The competition from free sites is too great. Why would anyone pay? I think the more likely path is that Antonio will be doing big dinners and lectures and charging for those. Don't know how long that will last. Interesting times for the WA though, that's for sure!


Reply by zufrieden, Feb 13, 2013.

Which all begs the following question: do AG and RP - or their epigoni - determine (or at least heavily influence) the retail price of rated product - as we are all sure they do?

This question is inescapable and highly relevant to the related issue of money and prestige - something that applies to the problem of isolating a certain aesthetic purity (if you will) from the cache associated with possession of something for its socially beneficial qualities.

I do not think that RP or AG have any monopoly on (or even occupy high ground for) the assessment of quality - their experience notwithstanding. Some of us go out in tho the world and spout our opinions on subjective phenomena; others do not.

As to the next wine craze (whether another California one like  Mayacamas Vineyards, et cetera), I don't even care to venture an opinion. As the Big Bopper said - quite eloquently, in my plebeian opinion, "I know what I like."  The difference between the novice and the expert is mostly experience.

If you prefer, the experienced palates of RP et alii have a monetary value and that is what is being exploited here - not any absolute determination of wine quality. Whether that value can be extracted via a website, I am not so sure.

Pure demand or pure quality... that is the question.  Must the two go hand in hand?  Again, I am not convinced that they must.

Reply by GregT, Feb 14, 2013.

Zuf - I don't know if they influence the price, except for Bob and Bordeaux and the Rhone. There you can see a direct correlation. But they do influence the sales. Put a case of wine at $11 dollars and 90 points in the front of your store and see what happens. The reason Solomon was able to sell Las Rocas for what he did is because that ratio meant the purchaser (Gallo) could sell a lot of wine.

In some cases, producers raised their prices. Long term, I'm not sure that really was the best plan. But other producers kept prices low and turned over inventory. That's a better business model IMHO, but you find examples of each.

But the only "name" critic is Parker. There are others, but their influence is fairly small. Parker has the trade waiting for his pronouncements, rather than the consumers. If you influence the trade, you influence sales and prices.

Reply by JonDerry, Feb 14, 2013.

I think smart buyers will look more for a consensus among whoever's left, like Tanzer/Raynolds (IWC), WS (Molesworth/Laube), BH, JR, and yes, CT and CT types. It'll be interesting to see how Galloni fits in to the doubt  he has more respect than Suckling. Hard to say how JS is doing, though I have a hard time believing that he's really thriving, he could be carving out a niche, perhaps a model Galloni can improve upon.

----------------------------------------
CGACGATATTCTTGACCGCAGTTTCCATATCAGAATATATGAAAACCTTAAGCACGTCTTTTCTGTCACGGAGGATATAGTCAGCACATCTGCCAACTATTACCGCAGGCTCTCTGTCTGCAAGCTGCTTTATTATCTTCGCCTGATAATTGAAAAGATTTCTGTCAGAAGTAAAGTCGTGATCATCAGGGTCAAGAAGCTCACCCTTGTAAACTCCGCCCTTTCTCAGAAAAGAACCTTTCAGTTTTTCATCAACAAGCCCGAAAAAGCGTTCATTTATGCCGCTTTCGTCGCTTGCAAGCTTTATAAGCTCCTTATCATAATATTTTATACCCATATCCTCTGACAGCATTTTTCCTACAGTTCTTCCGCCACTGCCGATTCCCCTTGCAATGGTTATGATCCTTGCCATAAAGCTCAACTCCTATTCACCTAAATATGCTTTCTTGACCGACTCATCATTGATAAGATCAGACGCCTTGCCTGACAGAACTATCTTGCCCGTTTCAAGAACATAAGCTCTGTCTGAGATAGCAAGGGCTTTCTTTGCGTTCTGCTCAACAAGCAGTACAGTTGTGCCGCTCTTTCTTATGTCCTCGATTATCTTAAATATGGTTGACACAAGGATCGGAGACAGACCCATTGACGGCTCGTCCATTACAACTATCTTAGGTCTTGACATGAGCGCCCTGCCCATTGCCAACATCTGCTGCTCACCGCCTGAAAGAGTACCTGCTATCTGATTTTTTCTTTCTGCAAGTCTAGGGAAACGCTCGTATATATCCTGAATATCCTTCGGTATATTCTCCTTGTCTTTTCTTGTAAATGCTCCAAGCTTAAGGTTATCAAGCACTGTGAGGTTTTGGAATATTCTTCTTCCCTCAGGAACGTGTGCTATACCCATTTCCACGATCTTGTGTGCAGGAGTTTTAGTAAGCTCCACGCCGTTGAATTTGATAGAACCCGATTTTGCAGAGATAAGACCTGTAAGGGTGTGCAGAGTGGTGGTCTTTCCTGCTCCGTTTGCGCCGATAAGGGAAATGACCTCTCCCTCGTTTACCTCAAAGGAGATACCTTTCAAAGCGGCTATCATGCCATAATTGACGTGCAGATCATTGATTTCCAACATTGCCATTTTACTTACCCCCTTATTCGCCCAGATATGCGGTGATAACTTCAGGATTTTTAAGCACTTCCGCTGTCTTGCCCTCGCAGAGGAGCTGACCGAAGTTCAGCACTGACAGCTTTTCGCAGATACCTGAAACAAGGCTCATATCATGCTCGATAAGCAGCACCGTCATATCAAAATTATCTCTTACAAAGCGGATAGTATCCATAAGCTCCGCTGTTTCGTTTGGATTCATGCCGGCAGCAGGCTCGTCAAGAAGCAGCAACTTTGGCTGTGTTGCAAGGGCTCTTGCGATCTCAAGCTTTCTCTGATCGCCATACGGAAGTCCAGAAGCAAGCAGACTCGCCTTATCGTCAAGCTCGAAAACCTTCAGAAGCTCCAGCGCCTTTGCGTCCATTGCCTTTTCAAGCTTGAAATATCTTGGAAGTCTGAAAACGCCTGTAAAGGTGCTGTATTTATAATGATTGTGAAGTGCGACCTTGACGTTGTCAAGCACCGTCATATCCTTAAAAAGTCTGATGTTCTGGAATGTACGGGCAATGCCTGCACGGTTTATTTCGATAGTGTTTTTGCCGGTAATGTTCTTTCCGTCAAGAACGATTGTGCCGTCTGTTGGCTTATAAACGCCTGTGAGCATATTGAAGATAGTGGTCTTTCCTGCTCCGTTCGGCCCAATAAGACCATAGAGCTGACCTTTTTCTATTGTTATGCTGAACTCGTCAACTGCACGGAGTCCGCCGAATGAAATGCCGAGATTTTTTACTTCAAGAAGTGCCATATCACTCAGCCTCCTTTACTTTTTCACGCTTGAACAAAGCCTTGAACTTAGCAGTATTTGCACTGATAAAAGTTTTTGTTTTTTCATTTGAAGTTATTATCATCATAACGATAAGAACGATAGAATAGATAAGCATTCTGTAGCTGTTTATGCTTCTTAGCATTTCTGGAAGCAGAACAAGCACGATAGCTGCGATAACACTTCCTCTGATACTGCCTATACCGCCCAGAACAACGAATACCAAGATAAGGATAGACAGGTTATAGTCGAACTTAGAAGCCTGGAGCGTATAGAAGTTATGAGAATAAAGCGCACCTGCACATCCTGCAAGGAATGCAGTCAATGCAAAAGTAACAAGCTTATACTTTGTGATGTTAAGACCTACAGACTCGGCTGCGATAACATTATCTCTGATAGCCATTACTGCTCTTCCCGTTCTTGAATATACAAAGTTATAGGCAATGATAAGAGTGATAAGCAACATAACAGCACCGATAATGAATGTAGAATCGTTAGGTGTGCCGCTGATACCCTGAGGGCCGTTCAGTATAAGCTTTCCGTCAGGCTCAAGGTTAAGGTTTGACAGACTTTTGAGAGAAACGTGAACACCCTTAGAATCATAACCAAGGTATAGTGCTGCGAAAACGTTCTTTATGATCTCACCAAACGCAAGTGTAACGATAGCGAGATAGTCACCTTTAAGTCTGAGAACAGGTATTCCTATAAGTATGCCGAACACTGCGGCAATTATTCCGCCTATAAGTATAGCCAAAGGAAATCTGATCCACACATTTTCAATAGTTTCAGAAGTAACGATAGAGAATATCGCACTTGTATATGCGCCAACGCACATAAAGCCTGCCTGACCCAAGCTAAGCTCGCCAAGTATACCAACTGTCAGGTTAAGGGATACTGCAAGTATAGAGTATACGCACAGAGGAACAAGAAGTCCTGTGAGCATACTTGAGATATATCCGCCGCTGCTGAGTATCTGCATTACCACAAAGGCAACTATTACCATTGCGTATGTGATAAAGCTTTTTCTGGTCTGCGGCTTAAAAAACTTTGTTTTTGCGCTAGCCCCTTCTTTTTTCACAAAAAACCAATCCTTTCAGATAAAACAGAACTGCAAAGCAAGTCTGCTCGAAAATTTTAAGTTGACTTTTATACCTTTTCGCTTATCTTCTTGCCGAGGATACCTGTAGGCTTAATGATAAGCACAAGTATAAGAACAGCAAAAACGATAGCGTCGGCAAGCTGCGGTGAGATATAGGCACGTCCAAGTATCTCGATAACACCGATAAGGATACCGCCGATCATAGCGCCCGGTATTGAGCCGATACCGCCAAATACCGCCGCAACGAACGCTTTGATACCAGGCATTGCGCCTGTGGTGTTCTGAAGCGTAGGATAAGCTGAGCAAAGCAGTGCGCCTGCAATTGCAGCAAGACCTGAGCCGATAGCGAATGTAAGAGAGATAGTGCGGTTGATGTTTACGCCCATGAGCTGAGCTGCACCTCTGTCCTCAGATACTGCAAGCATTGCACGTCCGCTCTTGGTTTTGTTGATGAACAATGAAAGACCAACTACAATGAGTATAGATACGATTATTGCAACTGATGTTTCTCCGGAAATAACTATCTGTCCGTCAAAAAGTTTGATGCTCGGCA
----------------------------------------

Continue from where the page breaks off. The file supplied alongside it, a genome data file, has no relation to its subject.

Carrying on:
Reply by amour, Feb 14, 2013.

James Molesworth is definitely propelling himself and he is actually quite good!

I have time for him!

Reply by Richard Foxall, Feb 14, 2013.

Suckling is like the movie critic Peter Travers:  By liking everything he ensures his name will be on at least some shelf talkers and in front of people.  That leads to familiarity which helps his brand with those who don't know he's not very critical.  Although I did see an email today for a Brunello that got 93 from WA, 90-something from one or two of the others and "only" 90 from JS.  I have my own kind-of algorithm (RP gives it 93-94, Tanzer gives it 90-91, the others are pretty much in line, and I know that when Tanzer gives this kind of wine 90, I usually like it, and when Parker gives that kind of wine a high score, I don't wonder what the hell he was thinking.  As I said, not that precise.)

I think GregT is completely correct that good scores moved volume, especially for new, market-produced wines.  (That is, wines that were bottled for a specific market like Las Rocas.)  I also think he is correct that there is so much free information that Galloni will have a hard time making a living. 

What's overlooked in Zuf's comment is not the change in price or moving volume, but the way some wineries shifted their winemaking to please a critic, usually RP, so they could continue to charge big bucks for wines they were already making.  Or how new wineries, rather than having a vision, aimed for a score and made their wines to that profile because otherwise they wouldn't get the press and be able to get distribution or mailing list customers. 

Of less concern but no less common is the wine drinker who likes the RP profile because that's what he's been led to believe defines good wine.  I think the backlash drinkers--Asimov likes this pickle juice, so it must be good even if I don't understand it--is just as ridiculous but less common.  So I guess we can get everything from both ends through the middle, and the best thing we can say is that Parker shook up the French enough that they at least stopped making crappy wine and telling us it was "classic" or "excellent."